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Josephine Has Prolapsed Vent/Blow-Out, a.k.a. Are You Sure You Want Backyard Chickens?

May 20, 2013


We were in the coop on Sunday, checking out the general health of the ladies and doing a bit of preventative treatment for the creepy crawlies that are likely to come our way any day now.  While in there I noticed a protrusion from Josephine's vent.  My heart dropped.  I knew exactly what it was.  Unfortunately, we were going to have to get to work quickly.

First, what is it?
Prolapsed Vent {also known as blow-out} is a condition where the inner tissues of the cloaca protrude from the vent.  It's a very serious condition that can not only result in death from the actual prolapse but if you don't catch it before the other chickens do, the chicken with the prolapse can die from the others picking at it.

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What causes it?
A number of things could contribute to a prolapsed vent including, a chicken starting to lay too early, a chicken who has eggs not forming a hard enough shell {lack of calcium}, therefore straining to pass the egg, not enough exercise/not enough of a chicken run for cooped birds {less muscle development}or being forced to lay beyond their natural cycle.

For Josephine, we believe it was the soft shells.  We provide our girls with dried egg shells when we have them as well as oyster shell all the time but we'd noticed soft eggs for about 1 1/2 weeks and weren't sure who was laying them.  Her eggs are now hard - she layed one yesterday.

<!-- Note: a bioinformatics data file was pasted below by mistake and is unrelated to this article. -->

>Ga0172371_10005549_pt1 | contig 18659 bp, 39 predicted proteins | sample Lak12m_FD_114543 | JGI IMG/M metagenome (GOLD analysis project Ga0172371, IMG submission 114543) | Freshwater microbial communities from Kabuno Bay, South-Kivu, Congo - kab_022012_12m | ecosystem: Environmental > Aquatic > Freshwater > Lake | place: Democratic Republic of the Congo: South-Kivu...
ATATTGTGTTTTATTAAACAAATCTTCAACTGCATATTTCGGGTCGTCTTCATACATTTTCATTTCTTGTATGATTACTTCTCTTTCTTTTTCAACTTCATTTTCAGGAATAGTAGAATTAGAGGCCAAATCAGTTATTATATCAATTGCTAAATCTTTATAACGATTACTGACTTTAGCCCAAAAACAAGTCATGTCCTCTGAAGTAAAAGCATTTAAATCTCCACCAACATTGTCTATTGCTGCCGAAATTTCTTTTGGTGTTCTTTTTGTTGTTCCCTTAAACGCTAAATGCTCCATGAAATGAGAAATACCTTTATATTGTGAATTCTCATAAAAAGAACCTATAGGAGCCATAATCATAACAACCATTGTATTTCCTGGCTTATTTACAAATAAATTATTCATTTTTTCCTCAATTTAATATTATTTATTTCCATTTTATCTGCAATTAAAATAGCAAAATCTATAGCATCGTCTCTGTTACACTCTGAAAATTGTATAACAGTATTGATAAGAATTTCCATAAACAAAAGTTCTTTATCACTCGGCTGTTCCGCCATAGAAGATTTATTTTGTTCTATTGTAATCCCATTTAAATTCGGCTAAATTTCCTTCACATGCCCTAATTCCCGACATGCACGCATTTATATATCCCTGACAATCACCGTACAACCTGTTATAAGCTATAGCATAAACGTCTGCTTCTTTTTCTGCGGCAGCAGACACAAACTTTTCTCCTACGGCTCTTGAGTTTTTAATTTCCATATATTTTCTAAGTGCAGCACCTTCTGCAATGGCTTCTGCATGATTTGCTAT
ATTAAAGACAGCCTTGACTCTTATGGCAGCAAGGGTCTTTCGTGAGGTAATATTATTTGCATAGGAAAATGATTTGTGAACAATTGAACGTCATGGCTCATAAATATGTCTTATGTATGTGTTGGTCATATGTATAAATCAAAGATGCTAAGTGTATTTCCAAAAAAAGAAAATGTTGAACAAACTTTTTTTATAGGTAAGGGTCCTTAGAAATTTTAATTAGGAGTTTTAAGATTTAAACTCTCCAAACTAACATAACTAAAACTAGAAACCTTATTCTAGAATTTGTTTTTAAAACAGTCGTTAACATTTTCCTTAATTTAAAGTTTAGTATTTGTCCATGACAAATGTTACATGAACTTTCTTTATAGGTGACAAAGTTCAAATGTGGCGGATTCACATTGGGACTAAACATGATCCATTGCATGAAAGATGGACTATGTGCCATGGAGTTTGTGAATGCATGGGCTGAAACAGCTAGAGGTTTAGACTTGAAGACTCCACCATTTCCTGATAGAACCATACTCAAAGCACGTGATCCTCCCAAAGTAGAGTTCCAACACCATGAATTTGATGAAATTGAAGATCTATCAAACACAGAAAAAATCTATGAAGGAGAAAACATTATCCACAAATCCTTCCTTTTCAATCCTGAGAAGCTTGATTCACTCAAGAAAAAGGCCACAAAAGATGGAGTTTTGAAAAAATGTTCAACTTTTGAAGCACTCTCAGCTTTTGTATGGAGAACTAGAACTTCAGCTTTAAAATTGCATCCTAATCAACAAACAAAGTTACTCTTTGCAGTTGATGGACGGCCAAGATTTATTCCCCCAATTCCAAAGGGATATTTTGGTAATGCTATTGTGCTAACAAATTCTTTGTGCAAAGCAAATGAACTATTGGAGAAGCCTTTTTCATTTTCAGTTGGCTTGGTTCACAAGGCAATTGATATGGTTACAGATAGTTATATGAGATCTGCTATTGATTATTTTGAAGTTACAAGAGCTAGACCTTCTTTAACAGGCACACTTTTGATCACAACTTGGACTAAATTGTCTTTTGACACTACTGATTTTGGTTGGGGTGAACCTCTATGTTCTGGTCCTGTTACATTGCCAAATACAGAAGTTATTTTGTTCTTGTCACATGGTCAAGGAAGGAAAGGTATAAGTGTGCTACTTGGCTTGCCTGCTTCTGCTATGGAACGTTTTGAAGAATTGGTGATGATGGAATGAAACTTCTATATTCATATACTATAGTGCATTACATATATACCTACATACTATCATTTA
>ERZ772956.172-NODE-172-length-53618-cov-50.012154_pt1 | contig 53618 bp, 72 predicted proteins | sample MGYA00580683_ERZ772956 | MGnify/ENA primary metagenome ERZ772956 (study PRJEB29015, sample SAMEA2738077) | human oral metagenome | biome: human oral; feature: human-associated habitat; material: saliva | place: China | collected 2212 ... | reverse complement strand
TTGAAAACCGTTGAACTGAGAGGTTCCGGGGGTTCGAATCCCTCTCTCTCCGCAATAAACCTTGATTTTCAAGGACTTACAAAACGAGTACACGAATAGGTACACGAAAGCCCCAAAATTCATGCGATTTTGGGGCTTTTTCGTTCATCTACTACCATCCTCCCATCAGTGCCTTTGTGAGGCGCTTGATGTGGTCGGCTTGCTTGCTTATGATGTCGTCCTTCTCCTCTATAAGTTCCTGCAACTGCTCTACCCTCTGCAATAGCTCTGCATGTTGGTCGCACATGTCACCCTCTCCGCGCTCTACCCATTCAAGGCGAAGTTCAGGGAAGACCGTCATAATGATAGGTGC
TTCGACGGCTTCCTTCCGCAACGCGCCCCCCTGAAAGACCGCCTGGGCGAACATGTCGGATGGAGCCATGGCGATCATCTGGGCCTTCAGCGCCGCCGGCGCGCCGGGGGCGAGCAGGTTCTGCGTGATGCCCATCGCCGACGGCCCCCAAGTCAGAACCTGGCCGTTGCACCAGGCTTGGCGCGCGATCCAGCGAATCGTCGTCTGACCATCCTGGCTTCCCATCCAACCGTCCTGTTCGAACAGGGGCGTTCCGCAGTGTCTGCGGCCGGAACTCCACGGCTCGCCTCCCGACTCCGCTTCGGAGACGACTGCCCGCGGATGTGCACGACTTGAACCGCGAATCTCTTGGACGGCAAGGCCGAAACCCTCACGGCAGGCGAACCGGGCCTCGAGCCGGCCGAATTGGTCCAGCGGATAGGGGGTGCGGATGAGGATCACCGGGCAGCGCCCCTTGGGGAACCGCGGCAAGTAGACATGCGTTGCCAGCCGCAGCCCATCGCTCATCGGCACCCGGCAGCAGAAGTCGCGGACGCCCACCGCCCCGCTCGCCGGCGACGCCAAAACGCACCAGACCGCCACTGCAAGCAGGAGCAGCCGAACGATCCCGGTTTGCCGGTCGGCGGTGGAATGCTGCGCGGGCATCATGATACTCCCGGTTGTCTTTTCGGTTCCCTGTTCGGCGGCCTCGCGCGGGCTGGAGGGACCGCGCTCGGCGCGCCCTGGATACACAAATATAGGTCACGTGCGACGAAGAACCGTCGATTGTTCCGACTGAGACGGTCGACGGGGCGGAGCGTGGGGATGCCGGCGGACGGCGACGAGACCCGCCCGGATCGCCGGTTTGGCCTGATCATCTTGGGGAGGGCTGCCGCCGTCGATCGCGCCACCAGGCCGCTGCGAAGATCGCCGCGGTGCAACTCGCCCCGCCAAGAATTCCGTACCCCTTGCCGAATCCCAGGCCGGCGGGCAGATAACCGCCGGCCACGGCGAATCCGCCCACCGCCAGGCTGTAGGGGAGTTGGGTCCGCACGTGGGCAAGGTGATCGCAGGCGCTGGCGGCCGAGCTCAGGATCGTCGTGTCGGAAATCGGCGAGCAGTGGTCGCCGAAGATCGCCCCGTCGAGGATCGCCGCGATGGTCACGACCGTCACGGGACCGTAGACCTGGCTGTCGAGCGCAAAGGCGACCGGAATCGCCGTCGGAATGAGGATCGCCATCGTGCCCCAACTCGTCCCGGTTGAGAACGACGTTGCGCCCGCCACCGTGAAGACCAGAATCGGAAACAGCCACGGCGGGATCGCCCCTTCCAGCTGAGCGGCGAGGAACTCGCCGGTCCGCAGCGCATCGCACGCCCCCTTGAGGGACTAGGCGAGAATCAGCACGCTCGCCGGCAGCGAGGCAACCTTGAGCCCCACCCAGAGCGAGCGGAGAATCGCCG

What to do?
You've got to push the protruding tissue back in.  First, wash the area with warm water to get it as clean as possible.  With a little petroleum jelly, gently push it back into the vent until it's completely in.  Follow-up with a small amount of witch hazel or hemorrhoid cream.  Apply the witch hazel or cream daily for about a week.

If possible, remove her from the flock to her own cage for a few days.  Unfortunately, she is now prone to this so you'll need to keep an eye on her for her lifetime.


The reason I also titled this post "Are You Sure You Want Backyard Chickens?" is because I don't think people think about the medical issues that can arise when deciding to bring chickens home.  If you aren't prepared to deal with this, an egg-bound hen {you must remove the egg from the chicken without breaking it} or other conditions known to chickens, raising chickens may not be for you.

Chickens are fun, they are easy and they bring us a lot of joy.  However, like any animal, there are going to be injuries and illness that you'll need to treat.  Unlike dogs and cats, it can be difficult and very expensive to find a vet to treat your chicken.  You don't want your chickens unnecessarily suffering so it's imperative to think this through prior to the purchase.

Additional Chicken-Keeping Posts:When Will My Chickens Start Laying?
Using Diatomaceous Earth For Chicken Health
Supplementing A Chicken's Diet
Chicken Water
Chicken Coop 101:  13 Lessons We Learned Building Our Coop
The Chicken Coop at Cobble Hill Farm
All You Need To Know About Chicken Roosts
All You Need To Know About Nesting Boxes





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